The education secretary Gavin Williamson, who was appointed in July, has said every school will receive backing from the government on teaching pupils about same-sex relationships. But he appears to have stopped short of saying that primaries have to cover same-sex relationships.

Meanwhile research has found that 60% of the British public supports teaching children about same-sex relationships at primary school. The NSS argues that religious sensitivity mustn't undermine education or the promotion of tolerance.

  

Other news

The queen has approved the nomination of the new bishop of Hereford. The NSS argues that the head of state shouldn't have the power to endorse religious appointments, and the ties between the head of state and the Church of England should end.

The government has said it "respects the rights of Jews and Muslims to eat meat prepared in accordance with their beliefs" in response to a petition calling for an end to non-stun slaughter. The NSS campaigns for an end to the religious exemption to animal welfare laws which allows non-stun slaughter.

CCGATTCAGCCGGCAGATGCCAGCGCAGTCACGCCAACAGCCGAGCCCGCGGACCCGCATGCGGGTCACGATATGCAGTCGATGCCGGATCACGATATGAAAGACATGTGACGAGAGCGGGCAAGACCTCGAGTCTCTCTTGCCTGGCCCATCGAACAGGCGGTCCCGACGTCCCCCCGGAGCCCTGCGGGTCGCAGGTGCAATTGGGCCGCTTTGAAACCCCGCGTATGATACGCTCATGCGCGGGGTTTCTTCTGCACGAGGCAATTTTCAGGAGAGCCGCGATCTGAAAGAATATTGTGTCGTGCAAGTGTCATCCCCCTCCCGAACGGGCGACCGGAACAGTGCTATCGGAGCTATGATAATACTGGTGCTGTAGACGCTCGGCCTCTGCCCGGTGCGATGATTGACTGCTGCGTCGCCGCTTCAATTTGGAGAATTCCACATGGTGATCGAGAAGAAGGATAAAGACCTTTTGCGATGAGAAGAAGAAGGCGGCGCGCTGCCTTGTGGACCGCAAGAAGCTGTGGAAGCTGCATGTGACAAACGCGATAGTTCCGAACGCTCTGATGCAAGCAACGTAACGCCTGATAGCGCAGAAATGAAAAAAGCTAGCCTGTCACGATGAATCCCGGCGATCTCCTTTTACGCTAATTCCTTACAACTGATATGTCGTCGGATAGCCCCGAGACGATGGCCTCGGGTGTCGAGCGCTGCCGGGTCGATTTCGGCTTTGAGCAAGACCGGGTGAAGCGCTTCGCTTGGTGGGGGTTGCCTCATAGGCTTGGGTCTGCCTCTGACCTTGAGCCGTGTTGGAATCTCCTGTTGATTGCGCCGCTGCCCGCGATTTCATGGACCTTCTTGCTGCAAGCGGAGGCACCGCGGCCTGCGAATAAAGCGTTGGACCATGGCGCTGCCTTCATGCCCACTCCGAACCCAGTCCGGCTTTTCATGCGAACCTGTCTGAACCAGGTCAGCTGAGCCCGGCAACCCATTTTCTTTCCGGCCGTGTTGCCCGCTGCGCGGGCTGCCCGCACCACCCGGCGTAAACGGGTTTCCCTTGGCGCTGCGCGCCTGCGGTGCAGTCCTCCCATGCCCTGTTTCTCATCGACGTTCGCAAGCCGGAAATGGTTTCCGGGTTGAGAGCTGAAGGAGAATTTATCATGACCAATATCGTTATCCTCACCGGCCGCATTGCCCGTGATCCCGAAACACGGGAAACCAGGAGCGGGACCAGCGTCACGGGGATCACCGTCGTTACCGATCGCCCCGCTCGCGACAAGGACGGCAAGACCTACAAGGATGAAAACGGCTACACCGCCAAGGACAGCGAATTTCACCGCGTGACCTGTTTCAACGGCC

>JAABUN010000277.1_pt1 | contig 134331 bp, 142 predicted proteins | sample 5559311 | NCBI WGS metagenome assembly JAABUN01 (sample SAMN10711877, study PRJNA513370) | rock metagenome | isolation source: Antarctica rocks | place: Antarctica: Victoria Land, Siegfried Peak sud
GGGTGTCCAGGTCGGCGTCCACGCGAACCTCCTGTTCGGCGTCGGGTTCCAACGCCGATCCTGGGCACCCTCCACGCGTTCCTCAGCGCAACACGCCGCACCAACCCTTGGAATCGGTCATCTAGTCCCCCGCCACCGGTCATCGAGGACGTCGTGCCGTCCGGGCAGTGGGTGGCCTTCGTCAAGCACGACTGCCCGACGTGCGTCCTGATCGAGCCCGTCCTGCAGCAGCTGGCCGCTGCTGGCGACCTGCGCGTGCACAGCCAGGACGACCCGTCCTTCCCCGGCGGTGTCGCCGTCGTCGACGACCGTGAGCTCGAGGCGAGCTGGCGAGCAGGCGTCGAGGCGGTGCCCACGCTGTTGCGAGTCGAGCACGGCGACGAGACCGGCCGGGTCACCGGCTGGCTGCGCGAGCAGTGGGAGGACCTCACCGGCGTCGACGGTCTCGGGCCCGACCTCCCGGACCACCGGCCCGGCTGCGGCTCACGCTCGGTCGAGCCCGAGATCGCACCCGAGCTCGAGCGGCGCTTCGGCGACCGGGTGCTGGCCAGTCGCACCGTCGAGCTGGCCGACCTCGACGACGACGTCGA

Seventy-seven charities were registered to advance religion in England & Wales in August. Forty of them - 52% - were registered solely for their religious activities. Meanwhile five religious charities were registered in Scotland, with three registered solely to advance religion. The NSS campaigns to end 'the advancement of religion' as a charitable purpose.

A new Church of England school has opened in Wiltshire. The NSS works for an end to state-funded faith schools through its No More Faith Schools campaign.

Stay in touch with all the latest news and views on secularism – sign up to receive your daily media briefing from the NSS.

  

Upcoming events

Our campaigns officer Megan Manson will speak to Nottingham Secular Society about religion and charity on Tuesday 24 September, and our council member Sadikur Rahman will address the need to separate religion from public life at a meeting of Gloucestershire Humanists on 14 November.

We're also hosting a talk on Richard Carlile's legacy before our AGM in November, delivered by our council member and historian Bob Forder.

Find out about these events and more.

  

Essays of the week

The press regulator must not turn into a religious thought police